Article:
UW-Green Bay and others to extend surge testing for COVID-19 | WFRV Local 5 – Green Bay, Appleton
GREEN BAY, Wis. (WFRV)- The University of Wisconsin has extended the rapid surge testing for COVID-19 at select campuses within their system.Latest coronavirus in Wisconsin updates After completing about 250,000 tests from November 2020 to January 23, the program which is in partnership with the U.S. Department of Health and Human Services was scheduled to close.
Due to the success of the program however, it has been extended at select locations through April. “We thank the federal government for their confidence in us and we are pleased that our university sites can continue to be used in the fight against this insidious disease,” said Tommy Thompson, President of the University of Wisconsin System.
Thompson says that the federal government chose the system, out of all other university systems through out the country, in a task that has been relatively smooth. “The federal government asked if we could use 160,000 more tests and we said sure,” said Thompson.Beginning Tuesday, the UW-Oshkosh testing site, inside the Culver Family Welcome Center, reopened. Anyone who would like to get a free test completed there needs to do so by appointment. Individuals do not have to be experiencing symptoms or be in close contact with someone with COVID-19 to get a test.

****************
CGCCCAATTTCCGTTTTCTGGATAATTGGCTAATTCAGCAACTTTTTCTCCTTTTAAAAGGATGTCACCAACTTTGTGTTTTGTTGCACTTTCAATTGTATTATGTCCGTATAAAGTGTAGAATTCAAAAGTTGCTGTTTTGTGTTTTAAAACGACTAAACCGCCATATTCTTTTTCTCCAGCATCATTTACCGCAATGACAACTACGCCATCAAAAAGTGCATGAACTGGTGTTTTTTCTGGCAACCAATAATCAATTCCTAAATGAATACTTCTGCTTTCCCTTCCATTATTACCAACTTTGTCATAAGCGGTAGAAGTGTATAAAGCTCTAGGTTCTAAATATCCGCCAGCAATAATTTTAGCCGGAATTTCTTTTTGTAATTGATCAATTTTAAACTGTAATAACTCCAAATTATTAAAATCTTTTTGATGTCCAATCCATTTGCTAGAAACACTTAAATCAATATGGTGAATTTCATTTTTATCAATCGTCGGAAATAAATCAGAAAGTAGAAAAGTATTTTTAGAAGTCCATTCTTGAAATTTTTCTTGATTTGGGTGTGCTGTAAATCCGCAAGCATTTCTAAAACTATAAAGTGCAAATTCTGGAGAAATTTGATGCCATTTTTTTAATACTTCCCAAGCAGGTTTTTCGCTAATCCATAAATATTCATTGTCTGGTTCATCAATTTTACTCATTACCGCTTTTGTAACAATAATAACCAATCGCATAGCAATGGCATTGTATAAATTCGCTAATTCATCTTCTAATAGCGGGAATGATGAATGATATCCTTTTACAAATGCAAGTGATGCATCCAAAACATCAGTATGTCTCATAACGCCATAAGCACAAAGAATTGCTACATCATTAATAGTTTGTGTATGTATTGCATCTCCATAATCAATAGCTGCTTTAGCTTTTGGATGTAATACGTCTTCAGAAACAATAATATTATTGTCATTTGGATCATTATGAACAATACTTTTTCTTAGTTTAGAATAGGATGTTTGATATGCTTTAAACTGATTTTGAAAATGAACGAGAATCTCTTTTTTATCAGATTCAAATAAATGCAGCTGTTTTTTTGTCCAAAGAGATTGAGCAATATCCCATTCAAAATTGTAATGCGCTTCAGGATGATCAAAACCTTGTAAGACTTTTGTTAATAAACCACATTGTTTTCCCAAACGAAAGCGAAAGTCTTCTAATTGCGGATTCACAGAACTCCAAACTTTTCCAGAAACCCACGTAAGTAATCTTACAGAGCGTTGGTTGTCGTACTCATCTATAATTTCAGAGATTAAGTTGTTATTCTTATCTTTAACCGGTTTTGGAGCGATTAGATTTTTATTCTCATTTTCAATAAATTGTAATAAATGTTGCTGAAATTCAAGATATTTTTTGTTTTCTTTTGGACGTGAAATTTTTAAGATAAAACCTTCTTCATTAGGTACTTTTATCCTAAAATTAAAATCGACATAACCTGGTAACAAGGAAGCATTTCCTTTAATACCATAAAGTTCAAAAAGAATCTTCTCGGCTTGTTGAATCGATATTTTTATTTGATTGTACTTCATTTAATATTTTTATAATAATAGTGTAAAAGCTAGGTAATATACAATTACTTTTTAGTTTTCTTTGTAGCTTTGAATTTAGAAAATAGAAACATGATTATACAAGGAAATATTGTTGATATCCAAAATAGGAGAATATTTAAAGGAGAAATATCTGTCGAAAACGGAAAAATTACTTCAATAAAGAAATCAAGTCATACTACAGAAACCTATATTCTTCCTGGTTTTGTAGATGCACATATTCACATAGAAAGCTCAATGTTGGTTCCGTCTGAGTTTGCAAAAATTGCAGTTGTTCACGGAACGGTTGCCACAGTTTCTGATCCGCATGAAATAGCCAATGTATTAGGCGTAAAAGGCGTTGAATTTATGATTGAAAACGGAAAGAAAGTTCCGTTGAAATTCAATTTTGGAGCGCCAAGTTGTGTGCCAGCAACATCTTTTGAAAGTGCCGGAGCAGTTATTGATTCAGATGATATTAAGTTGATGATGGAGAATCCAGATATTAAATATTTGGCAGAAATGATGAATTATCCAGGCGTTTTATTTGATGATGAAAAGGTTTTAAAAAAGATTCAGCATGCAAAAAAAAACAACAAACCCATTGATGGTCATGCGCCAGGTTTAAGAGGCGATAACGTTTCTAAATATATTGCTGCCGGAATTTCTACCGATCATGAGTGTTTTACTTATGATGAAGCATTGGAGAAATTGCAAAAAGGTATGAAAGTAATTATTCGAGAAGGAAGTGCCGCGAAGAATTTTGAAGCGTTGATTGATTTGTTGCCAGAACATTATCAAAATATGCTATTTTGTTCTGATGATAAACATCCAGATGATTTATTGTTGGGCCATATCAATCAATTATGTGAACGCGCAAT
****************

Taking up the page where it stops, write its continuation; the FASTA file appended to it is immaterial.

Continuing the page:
They also do not need to live in the community where the testing site is located. Registration must be completed online: https://www.doineedacovid19test.com/
The UW-Green Bay testing site, inside of Weidner Center for the Performing Arts, will reopen on Wednesday January 27th. The Green Bay location has seen success due to a number of reasons as well. “Here at UW-Green Bay, we are very fortunate to offer a drive through option, which is convenient for testers. It’s a little challenging here in Green Bay with the weather, but we’ve certainly seen high demand,” said Susan Grant Robinson of University of Green Bay. Robinson says that they first day of testing was a bit of a challenge due to a high number of people needing tests. “We did have long lines on the first day, but we have since worked that out,” said Robinson.